Celebrations are taking place at Belfast Central Mission (BCM) to mark the 125th anniversary of the charity which was founded in 1889. As part of those celebrations the Linen Hall Library, Belfast will be hosting an exhibition of BCM’s archive photographs, documents and artefacts at the Linen Hall Library in Belfast from 22 October to 29 November. The exhibition is called 'Changing Scenes'.
Belfast Central Mission (BCM) staff, volunteers and congregation were joined yesterday at their Annual Conference by the Lord Mayor of Belfast, Councillor Nichola Mallon, who helped them celebrate their 125th Anniversary. BCM was founded in 1889 as a Christian response to social problems in inner-city Belfast and is now known for supporting those in need throughout Northern Ireland by providing a wide range of social care services including residential care, housing support and community based help and advice.
This year the Belfast Central Mission (BCM) celebrates its 125th Anniversary.
One of the events organised by BCM to celebrate this momentous year was a special 125th Anniversary Tea Dance for older people. Last week the Grosvenor Hall was filled with over 100 people joining in the old time dances and enjoying each others' company.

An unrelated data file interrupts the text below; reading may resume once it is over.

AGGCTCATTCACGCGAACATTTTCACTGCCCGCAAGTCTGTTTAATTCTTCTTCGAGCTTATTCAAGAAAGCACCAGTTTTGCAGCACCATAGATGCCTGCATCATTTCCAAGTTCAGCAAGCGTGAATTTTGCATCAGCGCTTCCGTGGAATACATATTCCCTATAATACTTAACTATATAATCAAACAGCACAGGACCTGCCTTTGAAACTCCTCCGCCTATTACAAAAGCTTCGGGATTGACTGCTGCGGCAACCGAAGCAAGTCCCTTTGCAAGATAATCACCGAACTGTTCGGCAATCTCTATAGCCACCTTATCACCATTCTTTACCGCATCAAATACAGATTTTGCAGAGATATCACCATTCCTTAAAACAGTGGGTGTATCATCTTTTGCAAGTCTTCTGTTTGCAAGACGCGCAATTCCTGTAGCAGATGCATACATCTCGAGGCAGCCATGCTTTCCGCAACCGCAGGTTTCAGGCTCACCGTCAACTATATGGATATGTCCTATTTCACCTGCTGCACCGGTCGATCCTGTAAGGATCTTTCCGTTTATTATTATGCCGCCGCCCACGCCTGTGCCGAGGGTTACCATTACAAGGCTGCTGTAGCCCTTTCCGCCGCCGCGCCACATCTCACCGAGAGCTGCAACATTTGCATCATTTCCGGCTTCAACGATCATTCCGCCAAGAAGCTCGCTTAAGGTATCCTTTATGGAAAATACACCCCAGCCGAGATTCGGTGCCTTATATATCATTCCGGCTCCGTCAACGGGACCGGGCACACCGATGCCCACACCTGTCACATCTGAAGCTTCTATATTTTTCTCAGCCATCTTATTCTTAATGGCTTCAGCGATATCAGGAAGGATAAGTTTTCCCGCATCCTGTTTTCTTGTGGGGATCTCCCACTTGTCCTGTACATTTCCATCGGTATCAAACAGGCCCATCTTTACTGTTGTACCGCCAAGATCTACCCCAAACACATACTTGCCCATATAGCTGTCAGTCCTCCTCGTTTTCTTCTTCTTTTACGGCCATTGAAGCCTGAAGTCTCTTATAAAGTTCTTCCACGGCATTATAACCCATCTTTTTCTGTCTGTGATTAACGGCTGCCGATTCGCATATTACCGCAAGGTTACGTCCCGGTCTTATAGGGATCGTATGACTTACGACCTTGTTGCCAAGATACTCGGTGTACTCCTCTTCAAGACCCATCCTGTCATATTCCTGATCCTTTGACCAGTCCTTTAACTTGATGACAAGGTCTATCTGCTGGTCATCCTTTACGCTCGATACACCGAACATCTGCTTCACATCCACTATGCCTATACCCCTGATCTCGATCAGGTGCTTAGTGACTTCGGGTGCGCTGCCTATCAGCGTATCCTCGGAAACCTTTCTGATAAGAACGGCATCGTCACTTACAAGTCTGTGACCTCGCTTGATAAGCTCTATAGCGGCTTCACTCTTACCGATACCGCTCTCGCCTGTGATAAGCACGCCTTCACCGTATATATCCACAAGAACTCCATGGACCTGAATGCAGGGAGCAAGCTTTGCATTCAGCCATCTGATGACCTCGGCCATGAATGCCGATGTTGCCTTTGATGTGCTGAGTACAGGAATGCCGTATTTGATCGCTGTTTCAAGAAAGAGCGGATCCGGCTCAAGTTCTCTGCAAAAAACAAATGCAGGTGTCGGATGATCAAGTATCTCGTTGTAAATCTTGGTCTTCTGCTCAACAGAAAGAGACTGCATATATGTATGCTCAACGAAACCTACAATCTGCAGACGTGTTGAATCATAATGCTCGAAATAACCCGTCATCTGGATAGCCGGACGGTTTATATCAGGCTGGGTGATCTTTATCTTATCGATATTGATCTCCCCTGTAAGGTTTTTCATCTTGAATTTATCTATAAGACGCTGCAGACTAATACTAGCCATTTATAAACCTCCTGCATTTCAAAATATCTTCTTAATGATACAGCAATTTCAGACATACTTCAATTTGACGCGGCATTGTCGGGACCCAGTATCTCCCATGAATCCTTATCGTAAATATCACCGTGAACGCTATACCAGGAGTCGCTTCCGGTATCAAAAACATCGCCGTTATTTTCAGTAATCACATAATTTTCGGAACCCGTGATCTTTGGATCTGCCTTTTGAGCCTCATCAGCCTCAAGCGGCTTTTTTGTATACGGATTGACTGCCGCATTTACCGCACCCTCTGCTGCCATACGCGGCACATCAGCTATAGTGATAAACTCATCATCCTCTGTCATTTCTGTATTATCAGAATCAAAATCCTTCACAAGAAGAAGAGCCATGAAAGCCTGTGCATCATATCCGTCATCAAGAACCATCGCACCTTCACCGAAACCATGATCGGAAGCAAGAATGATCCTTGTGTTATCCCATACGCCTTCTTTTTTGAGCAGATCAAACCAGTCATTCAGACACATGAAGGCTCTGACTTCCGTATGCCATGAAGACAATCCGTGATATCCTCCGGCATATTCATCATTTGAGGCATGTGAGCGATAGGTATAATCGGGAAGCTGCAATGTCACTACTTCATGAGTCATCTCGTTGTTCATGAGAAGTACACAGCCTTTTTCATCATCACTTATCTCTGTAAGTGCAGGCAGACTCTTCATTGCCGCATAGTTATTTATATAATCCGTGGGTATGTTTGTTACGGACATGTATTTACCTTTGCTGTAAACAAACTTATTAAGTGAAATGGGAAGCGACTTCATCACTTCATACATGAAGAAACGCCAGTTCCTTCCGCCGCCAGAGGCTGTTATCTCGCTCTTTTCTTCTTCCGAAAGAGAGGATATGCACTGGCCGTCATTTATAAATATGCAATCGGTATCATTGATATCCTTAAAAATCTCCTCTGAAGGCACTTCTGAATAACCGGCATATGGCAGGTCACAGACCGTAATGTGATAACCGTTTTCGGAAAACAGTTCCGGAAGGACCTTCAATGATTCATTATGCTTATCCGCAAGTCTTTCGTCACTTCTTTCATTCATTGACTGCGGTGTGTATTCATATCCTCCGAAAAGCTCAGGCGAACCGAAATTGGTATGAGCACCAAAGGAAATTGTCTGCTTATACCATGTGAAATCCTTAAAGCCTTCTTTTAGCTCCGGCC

All twenty of the plucky Irish Methodists who left Northern Ireland on 16th of September to trek to Everest Base Camp have made it. They reached the Base Camp on the 26 September very tired, but very excited and joyful.
An interpid team of 20 Irish Methodists are hiking their way to the Everest Base Camp to raise funds for the Methodist Church in Ireland’s (MCI) mission projects at home and abroad.
The team set off from Northern Ireland on 16 September and arrived in Kathmandu on 18 where they received an inspiring and moving talk from Bina Silwal, Director of Kopila Nepal which is an NGO working for the rights of marginalised women and children. Part of the money raised by the team will go to support Kopila.
The President of the Methodist Church in Ireland, the Rev. Peter Murray has issued the following Statement on the run-up to the 20th Anniversary of the IRA ceasefire:
"This week-end we celebrate the cease-fire in the long saga of what we knew as "the troubles" and it was ironic that on Monday we witnessed the funeral of Albert Reynolds credited as one of the five architects of what we have come to know as "the Peace Process"
This Process which began 20 years ago has had its hic-ups but we need to consider the number of those alive today because of it.